Roland demonstrated two new industrial printers at the recent InPrint show in Munich, including one for printing to objects such as toys, plus a prototype for printing to membrane switches.
Thus the SF200 has been adapted from the existing UV LEF2-300, that was introduced earlier this year. But Roland has taken out the LED curing lamps and converted the printer to run an eco-solvent inkset. Otherwise, it has the same print area as the LEF2 at 538 x 360 x 100mm, and the same 1440 dpi resolution.
The key to this printer is that it can be used to print to items for personal use such as food containers, sports equipment, health and personal hygiene products, medical instruments, cosmetics packaging, electronics and children’s toys – basically anything that might come close to someone’s mouth, where there might be an issue with using UV inks. This idea is so good that Roland is now manufacturing these printers direct from its plants in Japan.
There are two heating cabinets underneath the printer; one on the left to preheat objects, and one on the right to dry the objects after printing. The exact amount of time needed for heating depends on the material and the size of the object so there’s a certain amount of trial and error involved.
The eco-solvent inks come from Roland’s own Inka subsidiary, with five colours including CMYK plus white. They are said to meet the EN 71-3 standard for toy safety. Boris Buhl, sales manager for Roland in the DACH region, says that it can print to various substrates including , ABS, PVC, TPU, PET, PP and PPMA as well as wood, aluminium, glass and leather, and that it seems to work best with uncoated materials.
The SF200, is available now and costs around €25,000 or £19,000. It’s perhaps worth noting that the system was originally developed to print to Lego figures, and Lego is starting to roll these printers out into its stores as the Lego Print Factory where customers can personalize some lego characters. Hopefully one will turn up in the London Lego store in time for Christmas.
Roland Europe also showed off a prototype of a second printer, the VersaUV 300iS, which has been adapted from a VersaUV and is designed to print membrane switches. Stefan Hofs, Roland’s business development manager for industrial products in central Europe, says that there’s a large market in Europe and that there’s not many other alternatives. He explains: “The first thing every customer does is a press test and it has to score one million pushes. The problem with most of the UV ink is that they crack before the million hits.” He adds: “We can also print to several types of plastic but the membrane market requires a digital solution so that’s why we have focused on that market.”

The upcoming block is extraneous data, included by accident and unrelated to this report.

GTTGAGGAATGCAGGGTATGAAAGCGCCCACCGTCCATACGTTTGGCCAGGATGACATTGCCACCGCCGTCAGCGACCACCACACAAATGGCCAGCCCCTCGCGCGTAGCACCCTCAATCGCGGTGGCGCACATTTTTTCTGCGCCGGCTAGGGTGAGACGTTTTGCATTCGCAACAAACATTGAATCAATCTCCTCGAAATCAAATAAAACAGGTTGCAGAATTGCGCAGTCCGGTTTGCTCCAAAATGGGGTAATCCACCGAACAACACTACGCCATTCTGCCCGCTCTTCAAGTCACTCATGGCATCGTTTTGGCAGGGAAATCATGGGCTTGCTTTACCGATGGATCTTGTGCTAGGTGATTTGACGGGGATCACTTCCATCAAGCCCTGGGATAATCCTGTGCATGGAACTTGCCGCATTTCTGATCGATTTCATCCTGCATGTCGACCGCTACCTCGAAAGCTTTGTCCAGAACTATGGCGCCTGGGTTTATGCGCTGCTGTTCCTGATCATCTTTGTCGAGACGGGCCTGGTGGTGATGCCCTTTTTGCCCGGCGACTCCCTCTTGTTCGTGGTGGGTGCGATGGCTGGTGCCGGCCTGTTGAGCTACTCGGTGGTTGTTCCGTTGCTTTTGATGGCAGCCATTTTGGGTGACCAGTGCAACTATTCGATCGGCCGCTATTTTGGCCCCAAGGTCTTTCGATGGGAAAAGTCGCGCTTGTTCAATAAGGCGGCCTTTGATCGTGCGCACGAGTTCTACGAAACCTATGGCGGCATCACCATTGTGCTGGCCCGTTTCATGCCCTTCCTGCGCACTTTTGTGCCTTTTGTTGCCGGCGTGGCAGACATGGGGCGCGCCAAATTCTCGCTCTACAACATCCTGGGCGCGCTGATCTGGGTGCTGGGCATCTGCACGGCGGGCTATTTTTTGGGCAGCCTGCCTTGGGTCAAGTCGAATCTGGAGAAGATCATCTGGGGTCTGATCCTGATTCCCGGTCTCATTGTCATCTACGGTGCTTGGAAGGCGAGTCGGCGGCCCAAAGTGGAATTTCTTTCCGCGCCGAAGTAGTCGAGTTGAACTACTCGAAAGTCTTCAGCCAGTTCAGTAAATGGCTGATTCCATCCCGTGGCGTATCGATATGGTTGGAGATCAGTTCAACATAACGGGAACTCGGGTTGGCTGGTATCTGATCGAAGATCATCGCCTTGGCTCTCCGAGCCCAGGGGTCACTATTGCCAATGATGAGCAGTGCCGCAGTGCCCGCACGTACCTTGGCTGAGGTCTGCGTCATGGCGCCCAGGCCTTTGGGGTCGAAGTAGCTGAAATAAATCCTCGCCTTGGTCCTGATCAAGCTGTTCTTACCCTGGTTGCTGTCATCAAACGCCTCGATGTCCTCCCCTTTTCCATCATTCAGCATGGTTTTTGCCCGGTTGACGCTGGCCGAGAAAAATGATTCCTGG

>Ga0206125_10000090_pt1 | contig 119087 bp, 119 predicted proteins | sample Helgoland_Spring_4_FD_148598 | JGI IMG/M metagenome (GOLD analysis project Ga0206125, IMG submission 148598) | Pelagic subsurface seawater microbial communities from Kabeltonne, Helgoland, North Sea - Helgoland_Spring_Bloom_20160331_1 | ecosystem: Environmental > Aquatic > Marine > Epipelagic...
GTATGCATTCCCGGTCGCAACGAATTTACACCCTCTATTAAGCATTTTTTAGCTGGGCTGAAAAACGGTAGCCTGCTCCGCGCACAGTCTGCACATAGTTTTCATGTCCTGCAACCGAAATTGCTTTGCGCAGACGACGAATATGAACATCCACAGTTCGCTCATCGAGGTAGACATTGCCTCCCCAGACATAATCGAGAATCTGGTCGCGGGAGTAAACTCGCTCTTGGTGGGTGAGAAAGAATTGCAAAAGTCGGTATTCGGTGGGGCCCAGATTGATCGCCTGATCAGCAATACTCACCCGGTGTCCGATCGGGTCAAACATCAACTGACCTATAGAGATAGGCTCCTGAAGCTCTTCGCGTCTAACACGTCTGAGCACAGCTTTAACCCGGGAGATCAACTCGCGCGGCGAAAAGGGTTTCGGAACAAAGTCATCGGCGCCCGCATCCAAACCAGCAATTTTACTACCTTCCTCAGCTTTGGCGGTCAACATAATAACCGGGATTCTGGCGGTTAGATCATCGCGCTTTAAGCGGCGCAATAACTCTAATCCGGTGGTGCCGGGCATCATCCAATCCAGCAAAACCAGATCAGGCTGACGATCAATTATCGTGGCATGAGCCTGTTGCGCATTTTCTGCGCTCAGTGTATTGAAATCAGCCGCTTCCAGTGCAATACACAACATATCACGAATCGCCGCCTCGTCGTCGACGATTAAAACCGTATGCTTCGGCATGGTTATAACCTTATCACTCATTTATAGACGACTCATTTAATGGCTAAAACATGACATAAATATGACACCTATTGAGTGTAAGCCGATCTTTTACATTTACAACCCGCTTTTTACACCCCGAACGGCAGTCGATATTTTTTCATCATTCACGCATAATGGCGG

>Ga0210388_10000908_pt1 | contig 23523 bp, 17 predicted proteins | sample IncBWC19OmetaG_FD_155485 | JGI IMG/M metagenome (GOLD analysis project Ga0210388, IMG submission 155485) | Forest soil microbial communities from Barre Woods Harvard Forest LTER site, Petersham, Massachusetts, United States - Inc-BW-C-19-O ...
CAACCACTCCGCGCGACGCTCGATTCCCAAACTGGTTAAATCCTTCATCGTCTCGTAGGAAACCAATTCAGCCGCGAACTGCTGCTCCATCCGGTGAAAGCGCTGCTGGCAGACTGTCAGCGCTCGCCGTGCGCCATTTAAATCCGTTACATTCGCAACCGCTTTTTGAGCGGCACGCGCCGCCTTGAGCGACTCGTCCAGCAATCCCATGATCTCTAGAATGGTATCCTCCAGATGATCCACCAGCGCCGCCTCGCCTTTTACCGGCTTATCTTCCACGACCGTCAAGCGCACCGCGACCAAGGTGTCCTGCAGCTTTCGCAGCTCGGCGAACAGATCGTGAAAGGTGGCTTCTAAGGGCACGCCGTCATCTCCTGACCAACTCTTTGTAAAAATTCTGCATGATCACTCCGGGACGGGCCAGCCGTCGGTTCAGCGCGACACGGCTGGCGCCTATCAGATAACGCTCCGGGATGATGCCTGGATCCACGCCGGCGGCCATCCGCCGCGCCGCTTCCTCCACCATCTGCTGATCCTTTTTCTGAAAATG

The printer uses a water-based resin ink. Essentially Roland has just fitted the print carriage from a standard VersaUV to a table that can be heated to around 50°C. Hofs adds: “And we have an IR lamp next to the print carriage because we also need heat from the top to dry the ink on the polycarbonate.” Hofs says that despite using an aqueous ink the black ink has a really good opacity, which the samples on the stand proved. It runs at a speed of 6sqm/hr.
Roland Europe is building up a useful portfolio of these niche industrial printers. Hofs says that flatbed printers are the most suitable type for industrial, adding: “It’s our philosophy for the industrial market to make customised products out of standard large format printers with small modifications to the hardware and the ink. It’s very stable because this is all proven technology.”
Buhl adds: “And if you want to serve the industrial market then there’s no standard solution. The industrial market needs us to be flexible enough to make a complete new solution.”
Roland Europe has developed a number of niche industrial printers recently, some of which I’ve already covered here. These mostly rely on developing specialized inksets but Hofs says that Roland has not had any problem finding ink suppliers to work with. He says that although the ink manufacturers normally want to develop for single pass machines where there are huge volumes and margins, they are still interested in working with companies such as Roland on low volume solutions because they see such projects as testing and development platforms that they will later be able to use for other applications.
I think that Roland is really onto something here, developing solutions that fit specific industrial markets, but re-using existing printers to keep the costs down. This is a much more sensible approach than simply trying to satisfy everyone with a UV printer and it will be interesting to see what sort of success Roland has with this.
The VersaUV 300iS should be available for beta testing by the end of the year. You can find further details on the SF200 at rolanddg.co.uk.